ShareThis Page
Steelers’ Daniel McCullers eager to ‘get a hat,’ prove worth against Browns |

Steelers’ Daniel McCullers eager to ‘get a hat,’ prove worth against Browns

Chris Adamski
| Friday, December 29, 2017 6:26 p.m
Steelers nose tackle Daniel McCullers has barely played this season but is expected to see a bigger role Sunday against the Browns.

Of all the players who have been on the Steelers roster for more than a week, Daniel McCullers trails only backup quarterbacks Landry Jones and Joshua Dobbs in snaps this season.

McCullers has played only a fraction of the snaps that even James Harrison did before Harrison’s much-ballyhooed release.

That will change Sunday in the Steelers’ regular-season finale.

“I’m getting a hat,” McCullers said, using Mike Tomlin parlance for being activated for the game, “and I am going to go out there and show them my abilities and that I’m capable of making plays.”

The big defensive linemen has been active for only six games this season (not since Nov. 16), and he has appeared in only three games. He has played 11 defensive snaps and four on special teams.

That’s a less-than-ideal situation for a four-year veteran, particularly one who is scheduled to hit unrestricted free agency this spring.

“It is frustrating,” the 352-pound McCullers said. “But you know it’s a process, and you’ve got to work hard and show the coaches you can play, so this is a chance I can do that.”

McCullers will play because the Steelers (12-3) are holding out or limiting some of their important veterans, including defensive lineman Cam Heyward, against the Cleveland Browns (0-15) because chances are slim of improving upon the No. 2 playoff seed the Steelers hold.

It was in last year’s regular-season finale at home against Cleveland that McCullers had arguably his best game as a pro: a career-high five tackles and his only full NFL sack.

McCullers said he has not been given a reason why he hasn’t played this season. He gradually had earned more playing time during his first three NFL seasons since being a sixth-round pick in 2014. Last season, McCullers appeared in all 16 games (starting one) and played 182 snaps.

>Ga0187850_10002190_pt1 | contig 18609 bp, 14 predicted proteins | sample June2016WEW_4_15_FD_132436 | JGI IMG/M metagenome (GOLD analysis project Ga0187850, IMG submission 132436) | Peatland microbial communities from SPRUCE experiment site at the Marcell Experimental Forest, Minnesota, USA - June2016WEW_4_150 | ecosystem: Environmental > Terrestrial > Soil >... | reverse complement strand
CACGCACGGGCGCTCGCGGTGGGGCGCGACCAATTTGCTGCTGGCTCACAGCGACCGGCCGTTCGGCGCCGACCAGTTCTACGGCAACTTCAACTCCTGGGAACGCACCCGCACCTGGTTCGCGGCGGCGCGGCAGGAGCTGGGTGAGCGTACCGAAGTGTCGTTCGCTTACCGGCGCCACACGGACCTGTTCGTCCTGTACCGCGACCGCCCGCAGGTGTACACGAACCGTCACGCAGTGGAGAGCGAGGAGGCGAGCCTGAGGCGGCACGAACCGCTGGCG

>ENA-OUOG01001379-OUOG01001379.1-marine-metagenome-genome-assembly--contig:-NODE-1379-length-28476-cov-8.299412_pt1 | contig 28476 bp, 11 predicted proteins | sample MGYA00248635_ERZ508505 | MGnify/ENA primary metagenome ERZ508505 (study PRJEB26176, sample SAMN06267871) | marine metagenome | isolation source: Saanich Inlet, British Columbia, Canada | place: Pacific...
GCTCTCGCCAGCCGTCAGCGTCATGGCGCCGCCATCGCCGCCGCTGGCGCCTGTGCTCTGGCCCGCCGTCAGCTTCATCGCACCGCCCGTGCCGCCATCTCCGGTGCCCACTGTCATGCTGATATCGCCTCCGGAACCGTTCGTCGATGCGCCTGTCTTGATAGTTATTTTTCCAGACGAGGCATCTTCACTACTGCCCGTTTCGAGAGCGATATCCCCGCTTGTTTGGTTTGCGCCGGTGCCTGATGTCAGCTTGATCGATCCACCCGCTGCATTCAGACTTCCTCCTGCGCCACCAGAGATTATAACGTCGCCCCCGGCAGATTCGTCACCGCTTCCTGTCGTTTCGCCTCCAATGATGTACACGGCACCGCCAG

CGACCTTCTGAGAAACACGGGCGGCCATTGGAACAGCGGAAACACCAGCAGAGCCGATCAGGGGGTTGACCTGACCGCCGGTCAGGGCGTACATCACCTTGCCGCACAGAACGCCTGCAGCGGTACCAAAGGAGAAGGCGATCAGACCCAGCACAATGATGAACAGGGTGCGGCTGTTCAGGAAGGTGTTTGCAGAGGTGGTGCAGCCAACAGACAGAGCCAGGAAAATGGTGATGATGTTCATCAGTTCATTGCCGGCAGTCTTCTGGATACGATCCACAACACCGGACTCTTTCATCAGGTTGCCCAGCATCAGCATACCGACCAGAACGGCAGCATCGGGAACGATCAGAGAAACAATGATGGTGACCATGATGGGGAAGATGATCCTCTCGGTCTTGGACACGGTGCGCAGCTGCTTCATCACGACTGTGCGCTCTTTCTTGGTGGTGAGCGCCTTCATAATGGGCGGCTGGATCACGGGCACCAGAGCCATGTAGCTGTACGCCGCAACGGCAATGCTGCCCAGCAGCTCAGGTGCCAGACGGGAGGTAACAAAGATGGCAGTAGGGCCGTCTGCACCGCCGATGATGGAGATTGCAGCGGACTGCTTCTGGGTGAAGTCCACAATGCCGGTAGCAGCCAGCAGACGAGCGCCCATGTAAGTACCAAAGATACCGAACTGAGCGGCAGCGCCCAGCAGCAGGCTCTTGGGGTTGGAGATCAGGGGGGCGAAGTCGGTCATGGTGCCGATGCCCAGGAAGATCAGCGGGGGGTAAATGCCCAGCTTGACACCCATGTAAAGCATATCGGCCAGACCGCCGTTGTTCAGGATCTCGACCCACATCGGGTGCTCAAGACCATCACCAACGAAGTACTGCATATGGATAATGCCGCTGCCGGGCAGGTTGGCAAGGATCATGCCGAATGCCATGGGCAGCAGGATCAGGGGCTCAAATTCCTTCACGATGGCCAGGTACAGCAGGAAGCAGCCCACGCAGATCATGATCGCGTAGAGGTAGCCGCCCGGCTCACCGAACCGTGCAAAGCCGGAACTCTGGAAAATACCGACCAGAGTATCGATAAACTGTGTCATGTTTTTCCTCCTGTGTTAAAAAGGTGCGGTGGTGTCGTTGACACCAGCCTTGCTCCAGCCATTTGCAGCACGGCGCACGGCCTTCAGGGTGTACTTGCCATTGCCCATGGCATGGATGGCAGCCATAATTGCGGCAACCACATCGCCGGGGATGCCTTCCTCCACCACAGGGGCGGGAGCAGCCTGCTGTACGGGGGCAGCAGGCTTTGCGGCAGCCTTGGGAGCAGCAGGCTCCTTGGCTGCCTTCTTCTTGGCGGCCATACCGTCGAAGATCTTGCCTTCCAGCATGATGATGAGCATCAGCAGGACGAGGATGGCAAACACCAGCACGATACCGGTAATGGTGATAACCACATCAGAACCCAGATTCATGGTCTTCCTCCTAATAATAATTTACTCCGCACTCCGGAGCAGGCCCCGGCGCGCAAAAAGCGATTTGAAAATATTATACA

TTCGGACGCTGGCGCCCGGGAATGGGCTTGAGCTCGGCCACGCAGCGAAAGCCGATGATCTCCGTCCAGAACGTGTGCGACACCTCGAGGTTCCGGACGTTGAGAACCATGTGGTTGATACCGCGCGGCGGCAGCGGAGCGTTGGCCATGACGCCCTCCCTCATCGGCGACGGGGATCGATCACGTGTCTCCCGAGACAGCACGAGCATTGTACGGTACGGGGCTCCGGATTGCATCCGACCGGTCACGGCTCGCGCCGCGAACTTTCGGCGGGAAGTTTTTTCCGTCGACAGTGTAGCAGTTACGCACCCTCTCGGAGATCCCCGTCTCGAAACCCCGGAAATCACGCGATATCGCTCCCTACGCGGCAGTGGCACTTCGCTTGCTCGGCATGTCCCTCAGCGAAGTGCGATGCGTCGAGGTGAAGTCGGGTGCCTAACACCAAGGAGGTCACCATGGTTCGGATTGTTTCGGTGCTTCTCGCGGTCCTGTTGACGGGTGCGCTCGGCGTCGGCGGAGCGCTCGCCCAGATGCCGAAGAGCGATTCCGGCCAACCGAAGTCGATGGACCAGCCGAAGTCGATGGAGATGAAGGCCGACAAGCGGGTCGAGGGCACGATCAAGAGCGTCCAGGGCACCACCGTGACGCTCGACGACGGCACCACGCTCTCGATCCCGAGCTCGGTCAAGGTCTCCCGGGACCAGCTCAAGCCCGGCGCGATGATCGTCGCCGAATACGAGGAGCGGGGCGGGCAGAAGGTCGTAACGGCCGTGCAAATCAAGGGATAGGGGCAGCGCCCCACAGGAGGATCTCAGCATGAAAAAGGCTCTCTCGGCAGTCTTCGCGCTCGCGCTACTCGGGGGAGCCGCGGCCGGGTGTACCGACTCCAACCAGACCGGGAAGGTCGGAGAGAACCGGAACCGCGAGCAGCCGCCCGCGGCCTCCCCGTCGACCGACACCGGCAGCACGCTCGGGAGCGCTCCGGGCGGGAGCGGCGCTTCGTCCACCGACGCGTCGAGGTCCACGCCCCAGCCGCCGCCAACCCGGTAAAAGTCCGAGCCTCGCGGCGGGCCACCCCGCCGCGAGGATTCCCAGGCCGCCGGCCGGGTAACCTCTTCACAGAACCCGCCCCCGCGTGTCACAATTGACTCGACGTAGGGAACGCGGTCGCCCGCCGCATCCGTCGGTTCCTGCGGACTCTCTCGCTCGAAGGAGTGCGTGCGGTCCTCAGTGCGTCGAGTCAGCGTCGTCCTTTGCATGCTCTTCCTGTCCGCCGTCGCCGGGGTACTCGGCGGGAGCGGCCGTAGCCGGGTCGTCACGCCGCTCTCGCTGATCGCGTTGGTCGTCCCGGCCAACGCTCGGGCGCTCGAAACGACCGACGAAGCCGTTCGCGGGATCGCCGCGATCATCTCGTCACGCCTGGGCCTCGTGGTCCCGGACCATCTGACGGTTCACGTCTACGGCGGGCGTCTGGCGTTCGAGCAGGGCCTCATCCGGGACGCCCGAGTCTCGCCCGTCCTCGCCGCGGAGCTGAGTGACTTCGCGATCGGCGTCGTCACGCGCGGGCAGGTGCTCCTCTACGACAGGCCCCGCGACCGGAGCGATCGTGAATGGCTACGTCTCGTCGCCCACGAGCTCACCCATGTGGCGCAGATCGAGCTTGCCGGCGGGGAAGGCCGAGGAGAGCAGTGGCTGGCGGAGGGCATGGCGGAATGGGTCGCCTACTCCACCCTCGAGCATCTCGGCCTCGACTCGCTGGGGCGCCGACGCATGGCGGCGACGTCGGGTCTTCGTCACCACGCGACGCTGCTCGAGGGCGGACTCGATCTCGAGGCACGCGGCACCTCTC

After losing the top nose tackle job last season to Javon Hargrave, McCullers has been buried on the depth chart since 2017’s training camp. The Steelers barely even used him against run-heavy teams, but they kept him on the roster all season.

“I have been working hard in practice; I feel like I am in good shape,” McCullers said.

“I can play nickel, I can play whenever they need to play me. I can push the pocket. I can make plays. It’s time to show it. I’ve just got to be ready and take advantage of an opportunity.”

Chris Adamski is a Tribune-Review staff writer. Reach him at or via Twitter @C_AdamskiTrib.

Chris Adamski is a Tribune-Review steelers reporter. You can contact Chris via Twitter .

Categories: Steelers
TribLIVE commenting policy

You are solely responsible for your comments and by using you agree to our Terms of Service.

We moderate comments. Our goal is to provide substantive commentary for a general readership. By screening submissions, we provide a space where readers can share intelligent and informed commentary that enhances the quality of our news and information.

While most comments will be posted if they are on-topic and not abusive, moderating decisions are subjective. We will make them as carefully and consistently as we can. Because of the volume of reader comments, we cannot review individual moderation decisions with readers.

We value thoughtful comments representing a range of views that make their point quickly and politely. We make an effort to protect discussions from repeated comments either by the same reader or different readers

We follow the same standards for taste as the daily newspaper. A few things we won't tolerate: personal attacks, obscenity, vulgarity, profanity (including expletives and letters followed by dashes), commercial promotion, impersonations, incoherence, proselytizing and SHOUTING. Don't include URLs to Web sites.

We do not edit comments. They are either approved or deleted. We reserve the right to edit a comment that is quoted or excerpted in an article. In this case, we may fix spelling and punctuation.

We welcome strong opinions and criticism of our work, but we don't want comments to become bogged down with discussions of our policies and we will moderate accordingly.

We appreciate it when readers and people quoted in articles or blog posts point out errors of fact or emphasis and will investigate all assertions. But these suggestions should be sent via e-mail. To avoid distracting other readers, we won't publish comments that suggest a correction. Instead, corrections will be made in a blog post or in an article.